You might not know this is a net-zero home by looking at it -- that’s the point
Creating at least as much energy as it consumes, this 1970s ranch on a lake shore in Tennessee resembles most other Middle American homes, which is a good thing. It is proof that you can work with what you have, don’t have to be fancy or complicated, and can accomplish a lot. Owner and renovator David Bolt says of his net-zero home, “We haven't paid a utility bill since April 2006."
A process and a story
David is both the owner of this house and the founder of a forward-thinking energy consulting company, appropriately called Sustainable Future. When he started this project, he could have used his now better-educated self for the advice, products, and services he dispenses today. Even with his negative utility bill, he still considers his home to be a work in progress.
A quick itemization of upgrades he’s done over the last five years includes a robust installation of PV panels and solar hot water collectors that provide all of the home's electrical power and hot water and meet most of it's HVAC needs; structural changes that made the building tighter and better insulated; and various small remodeling projects that made the house more gracious to live in, like installing bamboo flooring and ceramic tile to replace carpet and vinyl composition tile (VCT).
However, just as big an ‘upgrade’ was adjusting to his own goal of living (and having his family live) within a daily energy budget of 10 kW hours (according to the Energy Information Administration, the average U.S. household uses more than 70 kW hours).
The first thing he did was install a whole house meter to track down where his electricity was going. He discovered significant draws from so-called phantom loads—the energy that still gets expended even when you think everything is turned off, or that dribbles away because some appliance needs a tune-up or replacing.
Lifestyle changes play a role
David’s family found that many small, easy changes added up—so they made them. They plugged electrical devices like TVs, the microwave oven, computers and stereos into power strips, and turn the strips off when the devices are not in use. Freshly made coffee goes right into a thermos, which eliminates the tiny amount of electricity needed to keep it warm in the coffee maker. When they can, they hang laundry to dry in the fresh breeze. They got a new refrigerator—the old one gobbled energy. It all adds up over time.
Their motivation led them to a heightened awareness — “Is it really necessary to have an electric doorbell?” David wonders, assessing their total carbon footprint. They might switch to “an old school doorbell” — a door knocker. This curiosity and thoughtfulness is catching. Even their 12-year-old daughter, suspicious of the number of drinking straws she might add to landfills over her lifetime, has sworn them off.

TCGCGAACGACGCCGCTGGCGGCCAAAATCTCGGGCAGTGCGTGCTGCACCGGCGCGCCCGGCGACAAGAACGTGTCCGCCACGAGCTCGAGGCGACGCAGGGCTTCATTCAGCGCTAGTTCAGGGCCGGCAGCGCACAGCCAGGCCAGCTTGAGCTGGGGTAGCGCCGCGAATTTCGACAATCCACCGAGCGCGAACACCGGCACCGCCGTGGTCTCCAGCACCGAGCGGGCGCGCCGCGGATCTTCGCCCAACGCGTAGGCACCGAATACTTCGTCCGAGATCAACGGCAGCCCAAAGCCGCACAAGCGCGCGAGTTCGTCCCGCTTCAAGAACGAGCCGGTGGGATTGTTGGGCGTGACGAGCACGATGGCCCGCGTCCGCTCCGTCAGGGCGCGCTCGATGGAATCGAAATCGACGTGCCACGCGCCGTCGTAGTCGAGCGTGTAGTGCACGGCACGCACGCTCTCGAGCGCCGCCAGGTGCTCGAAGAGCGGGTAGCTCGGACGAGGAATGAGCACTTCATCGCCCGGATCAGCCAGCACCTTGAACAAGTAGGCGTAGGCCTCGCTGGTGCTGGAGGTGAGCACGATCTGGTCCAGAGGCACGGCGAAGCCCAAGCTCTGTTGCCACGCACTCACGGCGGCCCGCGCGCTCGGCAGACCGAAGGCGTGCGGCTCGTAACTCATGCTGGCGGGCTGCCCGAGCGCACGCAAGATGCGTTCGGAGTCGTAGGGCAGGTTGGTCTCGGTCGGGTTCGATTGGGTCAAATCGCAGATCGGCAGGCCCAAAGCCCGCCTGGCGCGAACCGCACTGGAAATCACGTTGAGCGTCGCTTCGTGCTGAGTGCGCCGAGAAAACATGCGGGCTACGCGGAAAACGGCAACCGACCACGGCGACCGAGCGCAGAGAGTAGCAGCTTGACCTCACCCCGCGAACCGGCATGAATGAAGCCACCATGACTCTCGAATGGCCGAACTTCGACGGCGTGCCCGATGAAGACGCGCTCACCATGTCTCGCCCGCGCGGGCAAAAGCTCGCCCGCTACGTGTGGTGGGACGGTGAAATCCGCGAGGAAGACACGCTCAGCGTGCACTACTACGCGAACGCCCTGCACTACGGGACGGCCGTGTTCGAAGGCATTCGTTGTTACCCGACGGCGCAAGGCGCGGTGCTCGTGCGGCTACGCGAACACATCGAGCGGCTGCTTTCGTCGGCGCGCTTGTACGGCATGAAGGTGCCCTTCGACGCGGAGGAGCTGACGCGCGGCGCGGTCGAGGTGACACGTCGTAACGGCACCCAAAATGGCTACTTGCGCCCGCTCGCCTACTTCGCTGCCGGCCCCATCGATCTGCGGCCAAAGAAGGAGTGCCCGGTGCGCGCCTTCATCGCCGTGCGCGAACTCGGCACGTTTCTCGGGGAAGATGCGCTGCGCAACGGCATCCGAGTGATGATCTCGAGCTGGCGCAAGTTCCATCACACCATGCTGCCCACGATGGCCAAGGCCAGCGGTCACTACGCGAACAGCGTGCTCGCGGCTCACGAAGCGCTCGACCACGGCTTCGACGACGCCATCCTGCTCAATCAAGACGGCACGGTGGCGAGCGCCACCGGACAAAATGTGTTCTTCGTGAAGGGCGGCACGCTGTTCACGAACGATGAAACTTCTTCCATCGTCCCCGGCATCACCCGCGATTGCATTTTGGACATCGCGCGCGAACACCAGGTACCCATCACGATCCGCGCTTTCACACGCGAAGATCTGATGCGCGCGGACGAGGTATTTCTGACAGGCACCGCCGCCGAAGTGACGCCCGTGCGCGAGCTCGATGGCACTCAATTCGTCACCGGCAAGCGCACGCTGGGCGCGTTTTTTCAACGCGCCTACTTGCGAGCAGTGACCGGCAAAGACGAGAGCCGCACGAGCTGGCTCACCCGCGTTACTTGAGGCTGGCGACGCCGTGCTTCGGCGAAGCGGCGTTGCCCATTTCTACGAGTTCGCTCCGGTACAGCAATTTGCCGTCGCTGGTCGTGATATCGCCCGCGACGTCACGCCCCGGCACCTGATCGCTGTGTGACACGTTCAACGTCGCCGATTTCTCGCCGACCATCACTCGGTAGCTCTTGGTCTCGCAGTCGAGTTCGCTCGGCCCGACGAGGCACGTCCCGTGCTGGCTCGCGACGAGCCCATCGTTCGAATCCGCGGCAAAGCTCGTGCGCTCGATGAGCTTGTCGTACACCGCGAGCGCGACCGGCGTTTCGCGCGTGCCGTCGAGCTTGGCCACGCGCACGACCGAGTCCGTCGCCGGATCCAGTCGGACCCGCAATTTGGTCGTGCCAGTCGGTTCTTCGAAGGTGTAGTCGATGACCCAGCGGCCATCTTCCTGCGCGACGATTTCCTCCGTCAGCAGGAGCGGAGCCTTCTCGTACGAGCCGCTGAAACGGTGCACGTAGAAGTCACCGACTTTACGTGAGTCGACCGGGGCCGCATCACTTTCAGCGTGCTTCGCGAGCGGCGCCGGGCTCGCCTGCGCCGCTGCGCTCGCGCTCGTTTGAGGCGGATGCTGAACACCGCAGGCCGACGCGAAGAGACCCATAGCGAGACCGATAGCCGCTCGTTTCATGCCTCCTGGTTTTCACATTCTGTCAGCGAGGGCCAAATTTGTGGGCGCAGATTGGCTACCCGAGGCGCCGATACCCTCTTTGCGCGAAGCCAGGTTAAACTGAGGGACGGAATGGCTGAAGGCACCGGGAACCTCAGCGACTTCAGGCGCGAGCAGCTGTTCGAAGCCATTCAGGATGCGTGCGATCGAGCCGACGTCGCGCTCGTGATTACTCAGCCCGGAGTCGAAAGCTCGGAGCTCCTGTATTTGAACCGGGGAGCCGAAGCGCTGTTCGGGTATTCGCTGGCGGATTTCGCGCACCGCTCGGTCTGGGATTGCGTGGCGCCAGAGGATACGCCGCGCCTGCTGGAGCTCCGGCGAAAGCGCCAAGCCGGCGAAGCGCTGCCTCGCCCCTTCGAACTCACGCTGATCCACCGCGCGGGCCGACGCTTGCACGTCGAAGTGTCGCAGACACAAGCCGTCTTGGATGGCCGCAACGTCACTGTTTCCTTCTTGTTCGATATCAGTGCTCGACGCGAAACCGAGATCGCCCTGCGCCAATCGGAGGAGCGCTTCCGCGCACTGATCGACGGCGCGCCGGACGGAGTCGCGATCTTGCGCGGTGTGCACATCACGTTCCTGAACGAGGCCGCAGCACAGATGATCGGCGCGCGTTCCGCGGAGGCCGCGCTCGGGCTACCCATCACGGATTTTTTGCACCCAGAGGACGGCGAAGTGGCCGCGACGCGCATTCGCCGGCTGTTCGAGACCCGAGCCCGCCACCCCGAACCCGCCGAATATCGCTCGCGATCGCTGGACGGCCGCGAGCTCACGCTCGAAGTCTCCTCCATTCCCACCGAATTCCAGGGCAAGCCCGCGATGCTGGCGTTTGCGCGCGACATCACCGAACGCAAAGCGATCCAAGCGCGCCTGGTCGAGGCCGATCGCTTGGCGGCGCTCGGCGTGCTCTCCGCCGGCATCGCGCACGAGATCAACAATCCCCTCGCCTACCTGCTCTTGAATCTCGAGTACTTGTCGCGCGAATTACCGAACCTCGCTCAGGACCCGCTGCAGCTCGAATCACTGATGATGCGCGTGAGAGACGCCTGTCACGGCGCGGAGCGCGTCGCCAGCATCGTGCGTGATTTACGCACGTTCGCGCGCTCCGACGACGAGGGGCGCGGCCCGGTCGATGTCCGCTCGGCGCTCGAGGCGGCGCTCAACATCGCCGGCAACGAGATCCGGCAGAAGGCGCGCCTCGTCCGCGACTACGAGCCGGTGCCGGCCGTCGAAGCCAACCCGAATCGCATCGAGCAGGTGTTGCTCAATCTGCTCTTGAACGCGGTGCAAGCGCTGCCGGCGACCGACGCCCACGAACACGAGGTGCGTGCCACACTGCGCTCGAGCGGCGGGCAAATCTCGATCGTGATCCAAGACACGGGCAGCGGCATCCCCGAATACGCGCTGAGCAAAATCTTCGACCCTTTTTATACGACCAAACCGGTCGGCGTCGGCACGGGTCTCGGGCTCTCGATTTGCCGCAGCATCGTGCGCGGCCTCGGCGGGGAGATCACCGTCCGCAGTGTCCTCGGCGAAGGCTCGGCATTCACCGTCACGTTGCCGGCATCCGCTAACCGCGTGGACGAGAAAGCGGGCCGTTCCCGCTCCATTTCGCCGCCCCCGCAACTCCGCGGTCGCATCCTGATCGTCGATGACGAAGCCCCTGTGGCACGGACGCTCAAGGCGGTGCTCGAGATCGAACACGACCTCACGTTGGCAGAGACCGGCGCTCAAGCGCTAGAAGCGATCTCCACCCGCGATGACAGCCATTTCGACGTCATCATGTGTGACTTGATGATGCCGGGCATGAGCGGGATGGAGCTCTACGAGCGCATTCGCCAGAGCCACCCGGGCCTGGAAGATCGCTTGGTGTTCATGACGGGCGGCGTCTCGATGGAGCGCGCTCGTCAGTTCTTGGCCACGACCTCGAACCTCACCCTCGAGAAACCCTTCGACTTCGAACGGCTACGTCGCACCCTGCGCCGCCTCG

Many parts add up to the whole
David’s attic is only two to three degrees warmer than the rest of the house, even on a sweltering summer day (a typical home might see a 30-60 degree difference). This means the family can largely do without air conditioning. Some of the sun’s energy is absorbed by the solar panels on the roof. The highly reflective metal roof bounces off more. On the inside, David has followed well-established best venting practices providing ample flow of air between eave and ridge vents, something usually paid lip service, if followed at all. He has also improved on it by isolating the attic space from the rafter bays with a skin of plywood and then a 4” layer of open-cell soy-based foam.
Double pane windows, spot air sealing, a whole-house fan, an 18 SEER heat pump, and the well-integrated, high-performance solar hot water system round out improvements. David still tracks his energy usage regularly, and tinkers, and plans. His next house, he says, will have hydronic radiators.
An engineer, David is the first to say “this home is a big experiment.” He acknowledges it can be hard to choose the best green path, even for an expert, but he concludes that “at some point you just have to throw the dice and go with it.” He advises people to act on what motivates them, whether its efficiency, aesthetics, financial constraints, or behavioral changes.
He chose the route of efficiency and deep personal involvement, and did much of the work himself. Constantly improving on his efforts, he suggests you don’t have to do it all at once. His solar water system was improved five times as he surmounted inadequate information, rapidly advancing technologies, and discovering how to orient his solar panels for optimal summer and winter bias. Until he made this last change in 2007, for instance, they’d run out of hot water in October and had to warm it with electricity from the grid.
It’s still hard to make a financial case for some green upgrades like PV. But, he says, state and federal incentives and financing help, such as those he got from the Tennessee Valley Authority, which has one of the most generous programs in the nation. To check what’s available in your state, go to: www.dsireusa.org, a comprehensive database of local, state, federal, and utility company incentive programs.
Every little bit helps.